story. One woman talked of how sad she was because she and her father had gotten closer than ever before. He told her many things he had kept to himself until then. That's not uncommon. My
dad was like that, too. And when he was near death in hospice, unable to speak, I told him many things I would not have had the nerve to otherwise. He had a temper, you see. Which is one of the things I advised him to get control of in his next life. Oh, and sitting there day after day, holding his hand, watching his immobile face, I went into great detail about my Buddhist faith. And I chanted for him, right there. And joked that he would never have put up with it otherwise. We had joked a lot - it was a great cover for a lot of family pain. Now, reading about the woman whose father just died, I, too, feel sad - that it should take the
specter of death to allow the heartfelt exchange for which we all yearn.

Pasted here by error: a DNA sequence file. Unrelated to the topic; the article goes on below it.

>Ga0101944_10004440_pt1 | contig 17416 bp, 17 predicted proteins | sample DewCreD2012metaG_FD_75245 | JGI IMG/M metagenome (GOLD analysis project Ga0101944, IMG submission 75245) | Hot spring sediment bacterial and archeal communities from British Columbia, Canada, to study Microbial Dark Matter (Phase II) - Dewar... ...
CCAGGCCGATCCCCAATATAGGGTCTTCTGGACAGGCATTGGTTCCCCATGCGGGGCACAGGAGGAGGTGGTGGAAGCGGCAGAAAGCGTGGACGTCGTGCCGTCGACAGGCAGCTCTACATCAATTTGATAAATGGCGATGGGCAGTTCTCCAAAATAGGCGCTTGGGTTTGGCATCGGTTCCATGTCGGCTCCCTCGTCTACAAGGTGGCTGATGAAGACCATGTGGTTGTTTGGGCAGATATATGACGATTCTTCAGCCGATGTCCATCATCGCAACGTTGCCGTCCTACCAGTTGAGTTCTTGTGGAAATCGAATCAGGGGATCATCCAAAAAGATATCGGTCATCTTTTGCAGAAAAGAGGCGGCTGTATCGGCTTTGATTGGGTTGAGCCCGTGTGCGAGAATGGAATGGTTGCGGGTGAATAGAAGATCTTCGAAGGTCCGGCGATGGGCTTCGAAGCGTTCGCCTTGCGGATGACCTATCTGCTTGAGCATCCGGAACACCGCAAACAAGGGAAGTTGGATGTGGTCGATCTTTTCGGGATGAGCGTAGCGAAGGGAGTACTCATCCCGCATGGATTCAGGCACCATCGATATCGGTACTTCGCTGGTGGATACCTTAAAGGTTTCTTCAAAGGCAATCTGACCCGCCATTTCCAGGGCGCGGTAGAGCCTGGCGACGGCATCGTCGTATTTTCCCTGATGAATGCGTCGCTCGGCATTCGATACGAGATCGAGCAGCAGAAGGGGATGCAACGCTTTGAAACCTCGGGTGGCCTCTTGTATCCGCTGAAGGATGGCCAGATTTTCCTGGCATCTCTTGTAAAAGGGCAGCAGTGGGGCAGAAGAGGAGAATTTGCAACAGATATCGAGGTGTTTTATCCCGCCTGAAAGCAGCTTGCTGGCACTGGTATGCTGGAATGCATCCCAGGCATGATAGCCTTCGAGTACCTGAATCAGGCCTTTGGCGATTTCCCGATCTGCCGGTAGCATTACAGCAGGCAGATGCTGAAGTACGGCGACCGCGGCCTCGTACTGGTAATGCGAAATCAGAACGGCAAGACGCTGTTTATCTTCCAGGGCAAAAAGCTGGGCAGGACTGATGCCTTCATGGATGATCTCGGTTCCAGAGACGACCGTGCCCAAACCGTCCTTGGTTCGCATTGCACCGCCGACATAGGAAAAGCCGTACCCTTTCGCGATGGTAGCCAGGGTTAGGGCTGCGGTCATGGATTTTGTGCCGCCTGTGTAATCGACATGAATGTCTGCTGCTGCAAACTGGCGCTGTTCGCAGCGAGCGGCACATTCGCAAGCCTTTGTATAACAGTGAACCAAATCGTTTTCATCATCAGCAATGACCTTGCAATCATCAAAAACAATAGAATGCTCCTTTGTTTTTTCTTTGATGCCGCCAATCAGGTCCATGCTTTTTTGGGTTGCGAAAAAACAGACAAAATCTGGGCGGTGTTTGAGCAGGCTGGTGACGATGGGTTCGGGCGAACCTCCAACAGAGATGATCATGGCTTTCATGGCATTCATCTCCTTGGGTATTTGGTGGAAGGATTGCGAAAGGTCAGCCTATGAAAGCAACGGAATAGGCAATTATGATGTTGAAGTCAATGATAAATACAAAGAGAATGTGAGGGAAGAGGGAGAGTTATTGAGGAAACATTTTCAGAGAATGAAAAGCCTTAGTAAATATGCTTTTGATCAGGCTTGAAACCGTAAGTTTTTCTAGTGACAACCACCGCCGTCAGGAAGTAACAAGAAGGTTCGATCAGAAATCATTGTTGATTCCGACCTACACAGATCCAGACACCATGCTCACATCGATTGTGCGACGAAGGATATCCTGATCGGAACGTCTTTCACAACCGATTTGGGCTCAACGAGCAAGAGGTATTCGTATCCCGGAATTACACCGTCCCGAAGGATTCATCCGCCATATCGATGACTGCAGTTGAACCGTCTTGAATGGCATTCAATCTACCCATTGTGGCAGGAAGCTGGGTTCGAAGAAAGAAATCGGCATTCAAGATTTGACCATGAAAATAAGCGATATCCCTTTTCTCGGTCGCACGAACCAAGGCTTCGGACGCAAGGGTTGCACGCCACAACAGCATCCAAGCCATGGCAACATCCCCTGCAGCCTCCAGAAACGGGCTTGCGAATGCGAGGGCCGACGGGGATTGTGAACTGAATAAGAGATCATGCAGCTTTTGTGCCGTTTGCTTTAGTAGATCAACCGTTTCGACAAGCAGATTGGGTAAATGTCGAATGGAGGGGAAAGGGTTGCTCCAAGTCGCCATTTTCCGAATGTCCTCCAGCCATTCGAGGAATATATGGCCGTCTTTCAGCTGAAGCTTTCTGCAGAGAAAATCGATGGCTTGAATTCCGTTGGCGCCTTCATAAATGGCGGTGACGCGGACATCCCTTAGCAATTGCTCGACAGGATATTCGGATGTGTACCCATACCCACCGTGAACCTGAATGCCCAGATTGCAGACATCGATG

Cathy Bowman, July 7, 2008
What makes balloons so magical? Boomers remember Up, Up and Away, the
1967 hit song by the Fifth Dimension. The French film, Le
Ballon Rouge, makes me cry every time. Now
some guy has flown to Idaho in a lawn chair tied to a bunch of balloons.
Sure it's crazy, but the photo of the gigantic, colorful orbs is stunning.
Balloons touch the heart. They touch the soul. It's a shame they are bad for the
environment and a choking hazard for kids. But I am mesmerized by them, and so
are my children. I don't buy balloons but they find us just the same. We were
strolling along a cobble=stoned street near our home in England when a young
woman in black handed me a coupon for an overpriced facial. My 2-year-old got a
black balloon, which she set free in the supermarket. We watched our magic friend hover over the bread aisle,
watching us. It was all for the best - no slow death at home, no me stabbing a
sickly balloon at night to stop its misery. Sometimes it's best not to know the
Cathy Bowman,July 4, 2008
Ah, the Fourth. Fireworks. Parades. Watermelon.
It's always been one of my favorite holidays. So how did I forget about it? I've
lived in England nearly 18 months, and for obvious reasons, the Fourth isn't a
big holiday here. Last year I tried to create an “authentic” meal, but it
was a school night and there weren't any fireworks. It just wasn't the same.